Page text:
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Document Details :
Title: A Feminist-Theological Atlantic
Subtitle: Reflections from European-U.S.-American Hybrids
Author(s): SCHOLZ, Susan
Journal: Journal of the European Society of Women in Theological Research
Volume: 10 Date: 2002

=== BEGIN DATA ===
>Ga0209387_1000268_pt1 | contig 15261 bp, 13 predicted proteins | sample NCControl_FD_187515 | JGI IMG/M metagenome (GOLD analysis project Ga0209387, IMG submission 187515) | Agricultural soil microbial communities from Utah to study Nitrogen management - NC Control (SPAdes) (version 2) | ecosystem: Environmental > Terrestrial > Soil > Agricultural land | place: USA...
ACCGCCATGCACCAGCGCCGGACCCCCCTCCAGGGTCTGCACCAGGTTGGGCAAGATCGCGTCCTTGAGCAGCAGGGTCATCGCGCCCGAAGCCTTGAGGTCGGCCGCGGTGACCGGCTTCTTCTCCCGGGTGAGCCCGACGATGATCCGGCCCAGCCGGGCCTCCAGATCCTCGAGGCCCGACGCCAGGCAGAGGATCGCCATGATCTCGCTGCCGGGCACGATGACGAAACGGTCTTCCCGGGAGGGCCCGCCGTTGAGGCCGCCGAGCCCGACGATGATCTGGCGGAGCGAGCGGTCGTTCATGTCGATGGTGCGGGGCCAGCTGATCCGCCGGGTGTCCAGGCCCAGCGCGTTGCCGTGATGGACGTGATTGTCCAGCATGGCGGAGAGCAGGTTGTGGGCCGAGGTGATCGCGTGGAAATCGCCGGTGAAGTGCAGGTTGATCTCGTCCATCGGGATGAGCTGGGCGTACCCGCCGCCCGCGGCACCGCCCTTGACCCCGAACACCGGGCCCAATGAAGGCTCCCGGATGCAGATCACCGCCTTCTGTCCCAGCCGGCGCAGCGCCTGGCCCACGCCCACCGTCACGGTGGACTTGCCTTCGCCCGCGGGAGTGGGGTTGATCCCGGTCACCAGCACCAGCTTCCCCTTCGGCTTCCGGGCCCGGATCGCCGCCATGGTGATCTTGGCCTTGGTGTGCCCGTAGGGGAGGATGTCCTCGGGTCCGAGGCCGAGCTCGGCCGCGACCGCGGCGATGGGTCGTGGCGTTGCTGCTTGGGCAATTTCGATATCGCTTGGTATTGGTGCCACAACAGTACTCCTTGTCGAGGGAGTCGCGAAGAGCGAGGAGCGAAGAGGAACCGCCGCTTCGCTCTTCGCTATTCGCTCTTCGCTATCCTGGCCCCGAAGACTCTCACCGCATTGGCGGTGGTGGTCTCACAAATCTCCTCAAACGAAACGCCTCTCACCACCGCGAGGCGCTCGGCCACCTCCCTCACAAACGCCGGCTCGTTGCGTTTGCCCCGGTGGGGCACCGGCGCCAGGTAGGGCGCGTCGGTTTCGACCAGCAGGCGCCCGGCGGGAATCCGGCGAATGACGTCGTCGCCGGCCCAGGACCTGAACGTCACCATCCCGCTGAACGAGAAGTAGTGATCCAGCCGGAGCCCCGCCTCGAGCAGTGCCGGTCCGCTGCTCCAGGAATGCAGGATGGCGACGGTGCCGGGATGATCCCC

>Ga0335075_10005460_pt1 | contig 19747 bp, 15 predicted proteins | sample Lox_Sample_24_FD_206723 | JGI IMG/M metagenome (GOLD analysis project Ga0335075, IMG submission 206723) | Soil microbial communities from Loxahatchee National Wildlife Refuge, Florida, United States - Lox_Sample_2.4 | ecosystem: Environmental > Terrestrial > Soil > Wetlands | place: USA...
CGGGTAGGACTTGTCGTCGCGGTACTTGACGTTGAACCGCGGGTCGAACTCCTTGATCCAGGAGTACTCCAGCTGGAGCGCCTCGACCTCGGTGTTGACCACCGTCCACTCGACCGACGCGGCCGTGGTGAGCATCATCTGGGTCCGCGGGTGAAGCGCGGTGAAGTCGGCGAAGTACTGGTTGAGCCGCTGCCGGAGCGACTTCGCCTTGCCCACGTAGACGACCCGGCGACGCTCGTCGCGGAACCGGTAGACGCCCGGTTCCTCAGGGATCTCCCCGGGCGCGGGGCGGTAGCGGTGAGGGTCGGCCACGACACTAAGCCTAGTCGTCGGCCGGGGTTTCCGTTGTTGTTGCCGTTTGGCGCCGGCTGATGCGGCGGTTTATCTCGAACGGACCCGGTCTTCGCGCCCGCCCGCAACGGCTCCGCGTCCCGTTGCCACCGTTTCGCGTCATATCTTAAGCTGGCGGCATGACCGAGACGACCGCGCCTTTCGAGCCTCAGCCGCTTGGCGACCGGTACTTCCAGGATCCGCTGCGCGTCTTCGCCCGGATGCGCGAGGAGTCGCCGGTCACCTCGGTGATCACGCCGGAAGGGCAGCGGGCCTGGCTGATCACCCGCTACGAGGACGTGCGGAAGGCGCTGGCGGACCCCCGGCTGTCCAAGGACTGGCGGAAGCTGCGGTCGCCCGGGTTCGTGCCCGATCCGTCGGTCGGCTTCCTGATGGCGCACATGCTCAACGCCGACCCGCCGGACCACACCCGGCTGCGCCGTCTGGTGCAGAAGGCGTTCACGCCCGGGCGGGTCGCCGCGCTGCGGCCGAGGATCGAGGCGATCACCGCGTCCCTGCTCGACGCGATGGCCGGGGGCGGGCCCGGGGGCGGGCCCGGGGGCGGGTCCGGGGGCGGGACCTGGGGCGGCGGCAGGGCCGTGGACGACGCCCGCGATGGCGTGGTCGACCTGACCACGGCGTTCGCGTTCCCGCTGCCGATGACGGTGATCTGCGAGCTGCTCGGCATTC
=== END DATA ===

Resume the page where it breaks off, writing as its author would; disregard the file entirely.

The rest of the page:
Although oceans are often perceived as dividers, historically they have served as great connectors of peoples, cultures, and religions. In “The Black Atlantic: Modernity and Double Consciousness,” Paul Gilroy describes the Atlantic Ocean as the connector of black people from Africa, Europe, and America throughout the modern era. In his view, a full appreciation of modernity presupposes an understanding of this watery connection. The international, transcultural reconceptualization of the Atlantic Ocean changes our views of the political and cultural history of black Americans, of black people in Europe, and of their contributions to the modern world. The reconceptualization moves us beyond “the binary opposition between national and diaspora perspective.” The “black Atlantic world” emerges as “a webbed network, between the local and the global.” Thus, it is not dualistic divisions between “insiders” and “outsiders” but complex ties between Africa, Europe, and America that have shaped modern consciousness. Understood as a huge cultural and political system, the Atlantic Ocean makes visible the “inescapable hybridity and intermixtureof ideas,” Gilroy claims.